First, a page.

In a survey by KB Securities, more than half of Korean-won billionaires had expressed a desire to invest in real estate in Vietnam, said Nguyen Hoai An, director of CBRE Vietnam, at a recent press conference releasing the quarterly report on Hanoi’s real estate market in the third quarter (Q3) of this year.
"We have seen a trend of Korean investors buying houses in Vietnam over the past 4-5 years. This trend has been continuing this year both in Hanoi and HCM City," An said.
"They have been the most exciting foreign home-buyers in Vietnam for many years and the trend shows no sign of stopping."
Customers of CBRE Vietnam said they were interested in Vietnam's real estate market because the domestic economy was expected to see rapid growth in the coming years, An said.
Housing prices in Vietnam were attractive compared to their country, she said. For example, the average price of high-end housing was about 2,000 USD per sq.m in Vietnam while the price of a similar product in the RoK was about 15,000-20,000 USD per sq.m.
The attractiveness of Vietnam's real estate market is explained by a number of factors, such as attractive selling prices, high profit potential and high quality products, according to Nguyen Khanh Duy, Director of HCM City Residential Sales, Savills Vietnam’s branch in HCM City.
Vietnam also amended legal regulations to create favourable conditions for foreigners buying property products in Vietnam, he said.
"Apartment prices in HCM City and Hanoi are generally lower than other cities such as Kuala Lumpur and Bangkok, despite much stronger growth," Duy said. New home prices in the centre of Ho Chi Minh are now between 5,500 USD and 6,500 USD per sq.m.
Relatively low real estate tax in Vietnam also attracts buyers both at home and abroad, according to Duy.
Therefore, it is not surprising that the demand for real estate investment in Vietnam has increased significantly since 2015, when the amended housing law opened the local market to foreign investors.
Foreign investors expect those prices to increase in the coming years, according to An.
"Vietnam's real estate market will continue developing. However, the prices will not be so high in the short term and Vietnam needs many years to have real estate prices approaching those in developed countries," she said.
"Growth of real estate prices will depend on economic development and Vietnamese people’s ability to increase their incomes."
"HCM City has been and will remain an attractive property market for foreign investors," An said.
"In the first nine months, besides Korean investors, we saw investors from many other countries and territories pay more attention to the property market in Hanoi, including investors from Hong Kong, Taiwan and Singapore."
In Hanoi, the western region had attracted foreign investors to buy and rent real estate products, especially from My Dinh to West Lake, she said.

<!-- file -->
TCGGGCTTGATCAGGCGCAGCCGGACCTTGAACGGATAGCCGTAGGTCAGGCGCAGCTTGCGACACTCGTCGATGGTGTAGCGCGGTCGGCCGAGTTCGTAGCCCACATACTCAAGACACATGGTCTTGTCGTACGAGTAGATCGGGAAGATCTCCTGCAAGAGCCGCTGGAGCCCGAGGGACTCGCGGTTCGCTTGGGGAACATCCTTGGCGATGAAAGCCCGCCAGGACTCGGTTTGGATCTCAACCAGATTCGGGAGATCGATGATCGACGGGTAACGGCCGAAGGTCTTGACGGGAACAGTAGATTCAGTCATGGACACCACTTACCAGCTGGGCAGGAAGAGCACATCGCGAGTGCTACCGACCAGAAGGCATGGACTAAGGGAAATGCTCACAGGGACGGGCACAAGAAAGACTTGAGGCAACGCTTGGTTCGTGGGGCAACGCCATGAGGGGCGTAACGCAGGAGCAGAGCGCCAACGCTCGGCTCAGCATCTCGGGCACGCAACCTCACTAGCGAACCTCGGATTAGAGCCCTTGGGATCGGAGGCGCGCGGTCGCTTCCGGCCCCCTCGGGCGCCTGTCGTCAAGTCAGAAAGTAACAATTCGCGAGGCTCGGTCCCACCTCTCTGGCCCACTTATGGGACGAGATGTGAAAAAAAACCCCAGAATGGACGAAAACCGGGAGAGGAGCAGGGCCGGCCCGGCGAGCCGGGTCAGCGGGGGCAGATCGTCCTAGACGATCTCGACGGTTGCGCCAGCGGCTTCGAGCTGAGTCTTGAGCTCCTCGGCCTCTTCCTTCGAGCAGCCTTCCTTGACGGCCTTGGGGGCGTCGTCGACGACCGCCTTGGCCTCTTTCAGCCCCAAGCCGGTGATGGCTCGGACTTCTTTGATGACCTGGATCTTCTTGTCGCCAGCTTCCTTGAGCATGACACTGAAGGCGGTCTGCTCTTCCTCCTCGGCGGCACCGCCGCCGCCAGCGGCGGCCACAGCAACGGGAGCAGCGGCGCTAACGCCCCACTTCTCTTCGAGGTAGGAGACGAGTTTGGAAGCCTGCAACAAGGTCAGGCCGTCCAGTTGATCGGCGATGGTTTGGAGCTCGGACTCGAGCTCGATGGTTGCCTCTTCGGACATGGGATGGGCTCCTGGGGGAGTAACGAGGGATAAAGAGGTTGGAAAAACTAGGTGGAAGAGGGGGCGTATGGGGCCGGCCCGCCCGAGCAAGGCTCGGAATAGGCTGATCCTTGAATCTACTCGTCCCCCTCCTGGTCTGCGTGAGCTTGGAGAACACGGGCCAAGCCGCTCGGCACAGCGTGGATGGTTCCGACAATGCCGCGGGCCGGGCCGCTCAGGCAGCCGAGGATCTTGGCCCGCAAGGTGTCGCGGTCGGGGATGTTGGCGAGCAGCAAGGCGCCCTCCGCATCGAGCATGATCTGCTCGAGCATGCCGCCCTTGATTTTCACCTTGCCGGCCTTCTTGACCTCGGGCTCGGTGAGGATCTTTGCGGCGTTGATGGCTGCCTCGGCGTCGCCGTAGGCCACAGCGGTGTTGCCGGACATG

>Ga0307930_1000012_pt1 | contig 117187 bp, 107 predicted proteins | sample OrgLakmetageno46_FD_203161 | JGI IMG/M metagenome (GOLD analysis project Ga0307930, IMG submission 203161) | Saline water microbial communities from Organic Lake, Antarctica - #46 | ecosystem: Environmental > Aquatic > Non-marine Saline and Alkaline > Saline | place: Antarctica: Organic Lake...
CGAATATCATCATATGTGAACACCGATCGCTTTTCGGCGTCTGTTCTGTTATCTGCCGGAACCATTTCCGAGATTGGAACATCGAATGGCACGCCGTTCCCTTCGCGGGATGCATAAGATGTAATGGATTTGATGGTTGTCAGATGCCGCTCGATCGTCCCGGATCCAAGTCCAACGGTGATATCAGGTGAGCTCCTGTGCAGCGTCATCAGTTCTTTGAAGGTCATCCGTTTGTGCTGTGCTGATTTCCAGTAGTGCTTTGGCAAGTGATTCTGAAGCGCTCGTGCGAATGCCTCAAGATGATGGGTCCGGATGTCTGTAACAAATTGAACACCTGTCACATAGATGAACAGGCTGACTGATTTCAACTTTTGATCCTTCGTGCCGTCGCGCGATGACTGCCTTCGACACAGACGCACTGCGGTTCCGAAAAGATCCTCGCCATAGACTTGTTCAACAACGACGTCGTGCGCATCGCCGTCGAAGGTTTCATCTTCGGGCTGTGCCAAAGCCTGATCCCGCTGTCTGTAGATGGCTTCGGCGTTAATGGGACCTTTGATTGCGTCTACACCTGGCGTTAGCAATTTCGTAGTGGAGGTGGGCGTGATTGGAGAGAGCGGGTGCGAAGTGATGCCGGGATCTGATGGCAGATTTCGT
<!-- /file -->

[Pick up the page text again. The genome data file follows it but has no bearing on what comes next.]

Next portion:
There are many advantages in developing property for foreign investors when they like the domestic real estate market and consider it an attractive market, according to An.
However, to attract foreign investors, real estate companies must pay attention to many factors, especially foreign languages. This means ensuring staff can speak foreign languages and brochures are translated to introduce products easily to foreign customers.
"This is considered a challenge for domestic property companies because not all of them pay attention to this factor even though they know the importance of foreign languages."
Other issues relate to property products, including the development of property meeting customers’ demands and the representatives of foreign owners managing and trading real estate when they are not in Vietnam.
"If property companies target foreign customers, they need to pay attention to these factors," An said.
According to CBRE Vietnam’s quarterly report on the Hanoi property market in Q3 released on October 9, there were nearly 6,100 units launched from 18 projects in Hanoi, down by 33 percent quarter on quarter (q-o-q), leading to a total of 26,800 newly launched units during the first nine months of this year, up by 37 percent year on year (y-o-y).
Launched projects in this quarter were mostly located in the west of the city, accounting for 77 percent of total newly launched units.
Noticeably, Hanoi’s residential market showed a clear trend of decentralisation given increasing new projects launched in the farther districts such as Thanh Tri and Hoai Duc districts.
In terms of sales performance, more than 4,800 units were sold during Q3, down by 32 percent q-o-q. Although there was a decrease in the number of sold units in this quarter, the ratio of sold units to newly launched was on par with previous quarters showing stable market conditions.
In terms of pricing, the average primary pricing in Q3 was stable in comparison with the previous quarter, but recorded an increase of 3 percent y-o-y, averaging 1,337 USD per sq.m.
Together with the expansion of the residential market, the affordable segment is moving farther and farther away. For instance, the projects’ locations were typically more than 10km from Hanoi’s central business districts (CBD), according to CBRE Vietnam. In comparison, affordable products launched in 2019 are typically within a 10-13 km radius from Hanoi’s CBD with relatively stable pricing.
In the last quarter of 2019, 7,000 units are expected to be launched, bringing the total new launch in 2019 to around 33,000 units, up by 9 percent y-o-y. New supply will mostly come from township developments such as Vinhomes Ocean Park, Vinhomes Smart City or Park City.
Primary pricing is expected to experience an upwards trend reaching near 1,360 USD per sq.m on average at year end.
Providing active sales and marketing activities and improvements in product offerings, sales momentum is forecast to maintain a positive level achieving around 85-90 percent of total new launch during the year.